water, there is a very small percentage of water usable for humans, but because
of the inadequate agricultural system, the quality of the remaining water gets
decreased every day.

Horticulture likewise affects marine living spaces, beside
the fertilizer and pesticides, livestock waste are also having a higher impact
on aquatic life. Nutrient compounds of the animal waste and other chemical
products, which are used in agriculture, get mixed with water sources, and
create nutrient enrichment in the water; it creates a good environment for the
growth of algaes. When bacterias decompose these algies, oxygen gets dissolved
in to the water (OECD 281). This Hypoxia condition could be harmful for the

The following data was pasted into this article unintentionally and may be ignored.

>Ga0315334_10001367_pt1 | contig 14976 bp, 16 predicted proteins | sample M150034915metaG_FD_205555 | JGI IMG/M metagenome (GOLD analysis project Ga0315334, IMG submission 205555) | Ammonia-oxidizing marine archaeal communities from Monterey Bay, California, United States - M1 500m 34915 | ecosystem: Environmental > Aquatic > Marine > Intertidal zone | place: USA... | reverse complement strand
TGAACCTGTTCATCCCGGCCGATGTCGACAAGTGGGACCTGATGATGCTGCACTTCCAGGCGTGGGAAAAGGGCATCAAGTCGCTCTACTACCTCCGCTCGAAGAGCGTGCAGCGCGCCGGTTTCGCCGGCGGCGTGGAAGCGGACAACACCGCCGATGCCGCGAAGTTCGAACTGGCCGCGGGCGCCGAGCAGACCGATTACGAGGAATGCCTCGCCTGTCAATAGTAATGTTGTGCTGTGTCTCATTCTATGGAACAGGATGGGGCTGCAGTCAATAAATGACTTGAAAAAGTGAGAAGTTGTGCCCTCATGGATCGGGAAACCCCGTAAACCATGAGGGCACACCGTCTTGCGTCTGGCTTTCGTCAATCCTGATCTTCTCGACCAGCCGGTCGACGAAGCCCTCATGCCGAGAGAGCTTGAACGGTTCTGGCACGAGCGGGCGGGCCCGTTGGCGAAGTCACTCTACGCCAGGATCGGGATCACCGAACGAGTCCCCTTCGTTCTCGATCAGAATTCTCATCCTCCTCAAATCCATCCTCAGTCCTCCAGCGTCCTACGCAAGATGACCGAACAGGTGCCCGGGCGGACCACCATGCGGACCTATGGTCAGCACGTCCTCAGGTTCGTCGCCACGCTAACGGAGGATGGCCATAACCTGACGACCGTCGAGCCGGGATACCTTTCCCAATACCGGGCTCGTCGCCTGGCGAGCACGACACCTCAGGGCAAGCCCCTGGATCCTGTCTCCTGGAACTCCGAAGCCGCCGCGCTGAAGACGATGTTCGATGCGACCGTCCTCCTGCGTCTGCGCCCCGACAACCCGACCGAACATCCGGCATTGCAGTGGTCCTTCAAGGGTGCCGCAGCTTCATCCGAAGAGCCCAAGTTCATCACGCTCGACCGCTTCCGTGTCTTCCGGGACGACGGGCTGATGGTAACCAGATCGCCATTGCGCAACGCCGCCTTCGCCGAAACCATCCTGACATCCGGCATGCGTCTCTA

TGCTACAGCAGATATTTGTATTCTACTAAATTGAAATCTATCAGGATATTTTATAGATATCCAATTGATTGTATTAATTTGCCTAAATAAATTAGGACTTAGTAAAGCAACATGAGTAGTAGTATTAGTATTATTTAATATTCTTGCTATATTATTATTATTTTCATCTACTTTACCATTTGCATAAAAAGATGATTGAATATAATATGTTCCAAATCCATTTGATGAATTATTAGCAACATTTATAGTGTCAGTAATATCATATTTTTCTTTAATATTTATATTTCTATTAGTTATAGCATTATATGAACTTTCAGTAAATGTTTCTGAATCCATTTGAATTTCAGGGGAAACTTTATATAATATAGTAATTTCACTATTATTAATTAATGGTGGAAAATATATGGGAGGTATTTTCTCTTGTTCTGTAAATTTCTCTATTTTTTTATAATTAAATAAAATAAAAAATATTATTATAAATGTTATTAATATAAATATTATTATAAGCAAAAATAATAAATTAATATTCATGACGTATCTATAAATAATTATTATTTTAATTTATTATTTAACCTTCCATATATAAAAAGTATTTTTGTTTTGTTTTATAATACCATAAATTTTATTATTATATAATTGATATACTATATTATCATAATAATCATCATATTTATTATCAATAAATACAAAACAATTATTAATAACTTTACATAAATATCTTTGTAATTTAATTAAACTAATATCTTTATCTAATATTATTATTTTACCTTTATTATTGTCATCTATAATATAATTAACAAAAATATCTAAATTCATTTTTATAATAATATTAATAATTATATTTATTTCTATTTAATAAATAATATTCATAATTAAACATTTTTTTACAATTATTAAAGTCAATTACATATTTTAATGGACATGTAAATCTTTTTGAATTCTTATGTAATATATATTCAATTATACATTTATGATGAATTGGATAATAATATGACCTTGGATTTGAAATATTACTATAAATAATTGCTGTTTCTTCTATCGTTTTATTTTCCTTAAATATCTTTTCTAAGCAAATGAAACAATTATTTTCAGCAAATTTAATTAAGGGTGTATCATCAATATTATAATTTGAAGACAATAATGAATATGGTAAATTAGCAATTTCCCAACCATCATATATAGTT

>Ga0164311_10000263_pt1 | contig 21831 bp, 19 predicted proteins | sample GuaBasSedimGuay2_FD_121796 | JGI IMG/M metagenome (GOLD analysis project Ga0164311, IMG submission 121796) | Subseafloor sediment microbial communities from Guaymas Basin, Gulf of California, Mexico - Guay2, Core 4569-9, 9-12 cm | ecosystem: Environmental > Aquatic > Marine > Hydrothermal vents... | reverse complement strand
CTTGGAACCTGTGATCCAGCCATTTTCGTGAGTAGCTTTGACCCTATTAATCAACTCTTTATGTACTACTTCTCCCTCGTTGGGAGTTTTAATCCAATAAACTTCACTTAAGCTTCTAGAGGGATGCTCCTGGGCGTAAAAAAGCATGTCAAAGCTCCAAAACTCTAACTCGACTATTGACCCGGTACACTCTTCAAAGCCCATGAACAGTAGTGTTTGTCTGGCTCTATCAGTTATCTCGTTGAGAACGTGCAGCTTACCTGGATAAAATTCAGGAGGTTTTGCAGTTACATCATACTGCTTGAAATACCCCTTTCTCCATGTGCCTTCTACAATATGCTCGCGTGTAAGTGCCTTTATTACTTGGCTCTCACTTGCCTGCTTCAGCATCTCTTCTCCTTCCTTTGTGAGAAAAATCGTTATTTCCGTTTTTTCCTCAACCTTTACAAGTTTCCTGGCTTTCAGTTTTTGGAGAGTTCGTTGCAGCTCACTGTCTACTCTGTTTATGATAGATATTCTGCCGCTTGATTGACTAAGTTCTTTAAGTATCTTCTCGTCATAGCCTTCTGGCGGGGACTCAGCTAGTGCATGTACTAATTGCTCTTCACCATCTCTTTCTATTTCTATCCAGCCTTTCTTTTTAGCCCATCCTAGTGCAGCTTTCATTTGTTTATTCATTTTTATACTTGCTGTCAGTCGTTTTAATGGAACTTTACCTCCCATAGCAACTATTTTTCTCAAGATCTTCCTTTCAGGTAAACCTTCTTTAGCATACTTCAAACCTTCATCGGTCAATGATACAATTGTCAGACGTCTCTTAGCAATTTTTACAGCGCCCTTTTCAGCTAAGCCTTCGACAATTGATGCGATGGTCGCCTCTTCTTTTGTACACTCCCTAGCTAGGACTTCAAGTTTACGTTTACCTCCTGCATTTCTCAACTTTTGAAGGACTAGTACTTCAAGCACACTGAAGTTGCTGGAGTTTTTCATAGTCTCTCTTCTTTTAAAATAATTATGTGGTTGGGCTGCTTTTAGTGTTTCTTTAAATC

functioning of the proper ecosystem in the water  According to the finding
of OECD, Hypoxia usually affects North America during  the spring and summer
months while affecting Europe in summer and autumn (13). And these hypoxic
areas are named as dead zone; the no man’s land in the Gulf of Mexico is an
example for a dead zone and its caused by Midwestern farming pesticide runoff
and animal waste (Clay 49). For the individuals who are worried about the
worldwide condition, the associations amongst horticulture and marine
wellsprings of contamination and biodiversity misfortune have been
progressively certain. Industrial agriculture is not only affected to
earthbound creatures, it also has an impact on freshwater and marine habitats.

 

Global warming occurs due to the emission of greenhouse
gases to the atmosphere, and when these gases gathered, it increases the
temperature level in the air resulting in a warm weather. Agriculture gives